Earlier this month, CNN posted an editor’s note on their site stating that they had terminated Marie-Louise Gumuchian after discovering some 50 of her articles contained plagiarized materials, including 128 incidents of plagiarism in total. Gumuchian worked for about six months as an editor at CNN out of the London Bureau, where she reported on news from Africa, the Middle East and Europe.
According to the note, CNN learned of the plagiarism after an editorial review of an unpublished story turned up issues. CNN then investigated further and found at least 50 other articles with issues, prompting them to terminate Gumuchian’s employment and edit or remove the offending stories.
CNN said that they had received no complaints about Gumuchian’s work and that the action was taken completely internally. CNN also noted that most of the plagiarized material came from her former colleagues at Reuters, with whom she had worked for nine years.
Reuters, for its part, said that they completed their own investigation and found no issues with the work she produced for them.
But what has been most interesting about Gumuchian’s firing is the sector’s reaction to it. Though the story has received widespread publicity, including mentions in the Washington Post, Salon, Mediaite and elsewhere, it’s reached nowhere near the volume or outrage of the Jonah Lehrer scandal in 2012.
Part of this is likely because Gumuchian, despite being an editor at CNN, was still relatively new there and was not yet a household name like Lehrer. Also, the fact that CNN discovered the plagiarism internally meant that it was only revealed in an editor’s note after the investigation was complete, rather than a public scandal and investigation.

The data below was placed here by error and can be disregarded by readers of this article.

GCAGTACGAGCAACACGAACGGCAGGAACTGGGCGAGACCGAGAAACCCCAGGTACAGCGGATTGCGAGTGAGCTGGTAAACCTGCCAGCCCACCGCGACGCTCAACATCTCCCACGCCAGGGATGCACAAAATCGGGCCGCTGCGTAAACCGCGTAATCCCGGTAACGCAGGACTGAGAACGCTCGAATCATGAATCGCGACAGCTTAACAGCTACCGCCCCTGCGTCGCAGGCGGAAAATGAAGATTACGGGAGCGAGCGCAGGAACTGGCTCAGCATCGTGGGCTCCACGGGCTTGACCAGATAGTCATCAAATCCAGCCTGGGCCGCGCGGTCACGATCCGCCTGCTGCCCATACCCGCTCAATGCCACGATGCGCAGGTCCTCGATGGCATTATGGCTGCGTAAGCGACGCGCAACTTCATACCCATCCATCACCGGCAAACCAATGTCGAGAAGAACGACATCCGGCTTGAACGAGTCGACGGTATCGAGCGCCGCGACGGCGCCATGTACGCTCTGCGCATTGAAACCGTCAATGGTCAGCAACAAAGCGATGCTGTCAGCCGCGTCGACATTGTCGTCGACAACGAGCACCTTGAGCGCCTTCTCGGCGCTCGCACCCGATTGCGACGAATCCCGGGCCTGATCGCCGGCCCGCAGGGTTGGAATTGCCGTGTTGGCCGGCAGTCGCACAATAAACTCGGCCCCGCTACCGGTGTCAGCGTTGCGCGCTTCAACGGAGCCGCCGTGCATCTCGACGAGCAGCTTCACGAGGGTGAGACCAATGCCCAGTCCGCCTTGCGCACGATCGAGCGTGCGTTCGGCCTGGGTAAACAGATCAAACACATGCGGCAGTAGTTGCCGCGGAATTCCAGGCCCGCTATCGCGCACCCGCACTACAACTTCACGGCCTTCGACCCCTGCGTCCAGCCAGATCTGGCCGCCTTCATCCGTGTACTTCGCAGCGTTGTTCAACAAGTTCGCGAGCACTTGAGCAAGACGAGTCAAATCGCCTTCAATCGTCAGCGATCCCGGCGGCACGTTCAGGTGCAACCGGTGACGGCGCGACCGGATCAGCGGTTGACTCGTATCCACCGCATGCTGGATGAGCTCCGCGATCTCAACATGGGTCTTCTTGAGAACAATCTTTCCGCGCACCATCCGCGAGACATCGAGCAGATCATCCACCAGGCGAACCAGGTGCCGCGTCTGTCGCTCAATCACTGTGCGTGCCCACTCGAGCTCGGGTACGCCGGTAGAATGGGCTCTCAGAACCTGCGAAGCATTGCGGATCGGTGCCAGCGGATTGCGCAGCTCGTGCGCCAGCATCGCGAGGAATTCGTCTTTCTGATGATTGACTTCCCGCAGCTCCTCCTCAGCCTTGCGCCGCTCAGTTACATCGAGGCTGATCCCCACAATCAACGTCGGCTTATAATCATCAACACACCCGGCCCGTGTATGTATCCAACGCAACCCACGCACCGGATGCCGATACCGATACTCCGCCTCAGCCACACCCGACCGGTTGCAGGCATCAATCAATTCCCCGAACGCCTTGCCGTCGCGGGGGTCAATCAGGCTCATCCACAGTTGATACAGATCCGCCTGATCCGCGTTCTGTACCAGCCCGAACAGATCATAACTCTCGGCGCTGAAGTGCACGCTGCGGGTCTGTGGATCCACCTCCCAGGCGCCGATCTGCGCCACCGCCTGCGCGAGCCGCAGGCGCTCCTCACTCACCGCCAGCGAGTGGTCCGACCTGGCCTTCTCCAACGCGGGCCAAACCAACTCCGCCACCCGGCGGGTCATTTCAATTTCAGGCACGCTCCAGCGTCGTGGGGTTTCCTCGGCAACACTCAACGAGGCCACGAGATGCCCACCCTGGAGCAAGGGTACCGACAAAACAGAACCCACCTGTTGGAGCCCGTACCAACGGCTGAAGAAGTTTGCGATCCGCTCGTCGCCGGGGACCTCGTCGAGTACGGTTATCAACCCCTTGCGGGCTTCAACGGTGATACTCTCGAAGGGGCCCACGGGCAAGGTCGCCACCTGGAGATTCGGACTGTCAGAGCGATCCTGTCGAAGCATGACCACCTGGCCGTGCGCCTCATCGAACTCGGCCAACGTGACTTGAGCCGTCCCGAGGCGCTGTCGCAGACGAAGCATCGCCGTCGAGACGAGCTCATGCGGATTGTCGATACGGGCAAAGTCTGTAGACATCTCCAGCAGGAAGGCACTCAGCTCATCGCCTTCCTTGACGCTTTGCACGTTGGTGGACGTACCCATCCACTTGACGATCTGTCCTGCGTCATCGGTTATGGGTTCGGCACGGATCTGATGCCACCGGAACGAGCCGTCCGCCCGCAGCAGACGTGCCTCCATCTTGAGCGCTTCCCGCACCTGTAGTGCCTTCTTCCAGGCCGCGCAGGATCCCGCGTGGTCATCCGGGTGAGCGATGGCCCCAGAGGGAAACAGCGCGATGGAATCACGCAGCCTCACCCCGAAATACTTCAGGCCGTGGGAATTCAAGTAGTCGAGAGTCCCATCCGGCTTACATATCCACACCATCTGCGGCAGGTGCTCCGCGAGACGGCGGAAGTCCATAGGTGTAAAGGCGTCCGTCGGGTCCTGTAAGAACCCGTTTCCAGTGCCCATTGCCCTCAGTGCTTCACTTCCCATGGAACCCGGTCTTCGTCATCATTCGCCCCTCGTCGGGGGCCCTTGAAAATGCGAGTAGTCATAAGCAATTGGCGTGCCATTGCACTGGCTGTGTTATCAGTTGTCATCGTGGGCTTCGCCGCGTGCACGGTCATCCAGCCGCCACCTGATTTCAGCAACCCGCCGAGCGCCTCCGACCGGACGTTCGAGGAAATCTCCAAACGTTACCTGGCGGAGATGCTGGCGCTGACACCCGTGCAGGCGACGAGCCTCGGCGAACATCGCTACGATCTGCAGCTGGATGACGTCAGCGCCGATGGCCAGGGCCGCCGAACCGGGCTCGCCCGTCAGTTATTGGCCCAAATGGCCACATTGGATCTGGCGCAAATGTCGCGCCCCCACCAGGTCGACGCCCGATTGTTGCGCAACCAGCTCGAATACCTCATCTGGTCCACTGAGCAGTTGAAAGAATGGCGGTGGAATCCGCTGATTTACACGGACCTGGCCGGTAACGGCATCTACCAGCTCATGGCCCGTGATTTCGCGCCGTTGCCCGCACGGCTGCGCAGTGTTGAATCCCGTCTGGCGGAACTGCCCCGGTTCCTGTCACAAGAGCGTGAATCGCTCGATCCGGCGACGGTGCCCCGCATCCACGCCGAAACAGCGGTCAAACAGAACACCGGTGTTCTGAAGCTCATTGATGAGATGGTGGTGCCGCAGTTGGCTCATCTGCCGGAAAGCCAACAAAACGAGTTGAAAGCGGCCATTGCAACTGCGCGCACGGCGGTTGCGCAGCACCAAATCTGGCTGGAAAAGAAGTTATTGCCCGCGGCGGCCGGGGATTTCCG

Still, the lack of public outrage has not gone unnoticed. Salon author Mary Elizabeth Williams wondered aloud, “Does Anybody Still Care About Plagiarism?” making the case that, despite Gumuchian’s serious transgressions, her career may not be over.
While it’s tempting to take heart that CNN did catch the plagiarism relatively quickly in her tenure and didn’t need to wait for a complaint, either from the public or another journalist, the fact that Gumuchian had been able to plagiarize over 50 works before being detected by CNN’s editorial processes is still worrisome. However, this is more likely true due to the fast pace of publication in news media, not CNN being sluggish on responding to potential plagiarism issues.
Still, CNN has said that they are using this incident as a chance to review their spot checking policies and see if they need to be increased.
CNN’s response is crucial because Gumuchian is the first test of their plagiarism policies since 2012 when the company was forced to put Fareed Zakaria, one of the company’s best-known reporters, on hiatus due to allegations of plagiarism against him. That controversy generated much more public attention, even though Zakaria continued working for CNN in the end.
As for Gumuchian, if she is able to survive and build a new career in journalism, it will most likely be because she is not a household name. Though her story is being watched by the journalism community, her name will not be poison in the byline as few outside of the industry will recognize it.
It further shows that, when plagiarism is discovered, the repercussions are not equal or even predictable. An act that could destroy one career could be a speedbump in another.
The opinions expressed here are my own and do not represent the views of iThenticate.
Topics: Current Events